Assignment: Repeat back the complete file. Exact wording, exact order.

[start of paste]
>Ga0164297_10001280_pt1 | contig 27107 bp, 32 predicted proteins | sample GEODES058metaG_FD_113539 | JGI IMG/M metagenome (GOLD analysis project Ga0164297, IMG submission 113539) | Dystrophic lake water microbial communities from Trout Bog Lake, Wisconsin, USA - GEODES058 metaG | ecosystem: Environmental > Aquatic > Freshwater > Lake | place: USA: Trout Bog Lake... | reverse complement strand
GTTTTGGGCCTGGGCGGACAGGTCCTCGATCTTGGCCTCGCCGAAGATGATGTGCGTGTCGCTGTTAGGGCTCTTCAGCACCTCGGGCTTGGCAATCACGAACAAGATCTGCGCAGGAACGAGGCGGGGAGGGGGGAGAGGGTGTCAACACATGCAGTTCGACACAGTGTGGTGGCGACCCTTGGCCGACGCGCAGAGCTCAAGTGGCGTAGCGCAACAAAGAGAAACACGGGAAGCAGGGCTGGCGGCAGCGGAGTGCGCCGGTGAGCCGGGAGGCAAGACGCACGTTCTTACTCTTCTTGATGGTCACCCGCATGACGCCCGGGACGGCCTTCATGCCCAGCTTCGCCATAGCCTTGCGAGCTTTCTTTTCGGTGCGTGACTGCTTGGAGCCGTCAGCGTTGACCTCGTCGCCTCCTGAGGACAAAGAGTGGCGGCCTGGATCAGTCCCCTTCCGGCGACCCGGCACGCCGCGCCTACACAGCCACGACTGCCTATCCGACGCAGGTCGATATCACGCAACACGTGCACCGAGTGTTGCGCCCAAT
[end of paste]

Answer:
>Ga0164297_10001280_pt1 | contig 27107 bp, 32 predicted proteins | sample GEODES058metaG_FD_113539 | JGI IMG/M metagenome (GOLD analysis project Ga0164297, IMG submission 113539) | Dystrophic lake water microbial communities from Trout Bog Lake, Wisconsin, USA - GEODES058 metaG | ecosystem: Environmental > Aquatic > Freshwater > Lake | place: USA: Trout Bog Lake... | reverse complement strand
GTTTTGGGCCTGGGCGGACAGGTCCTCGATCTTGGCCTCGCCGAAGATGATGTGCGTGTCGCTGTTAGGGCTCTTCAGCACCTCGGGCTTGGCAATCACGAACAAGATCTGCGCAGGAACGAGGCGGGGAGGGGGGAGAGGGTGTCAACACATGCAGTTCGACACAGTGTGGTGGCGACCCTTGGCCGACGCGCAGAGCTCAAGTGGCGTAGCGCAACAAAGAGAAACACGGGAAGCAGGGCTGGCGGCAGCGGAGTGCGCCGGTGAGCCGGGAGGCAAGACGCACGTTCTTACTCTTCTTGATGGTCACCCGCATGACGCCCGGGACGGCCTTCATGCCCAGCTTCGCCATAGCCTTGCGAGCTTTCTTTTCGGTGCGTGACTGCTTGGAGCCGTCAGCGTTGACCTCGTCGCCTCCTGAGGACAAAGAGTGGCGGCCTGGATCAGTCCCCTTCCGGCGACCCGGCACGCCGCGCCTACACAGCCACGACTGCCTATCCGACGCAGGTCGATATCACGCAACACGTGCACCGAGTGTTGCGCCCAAT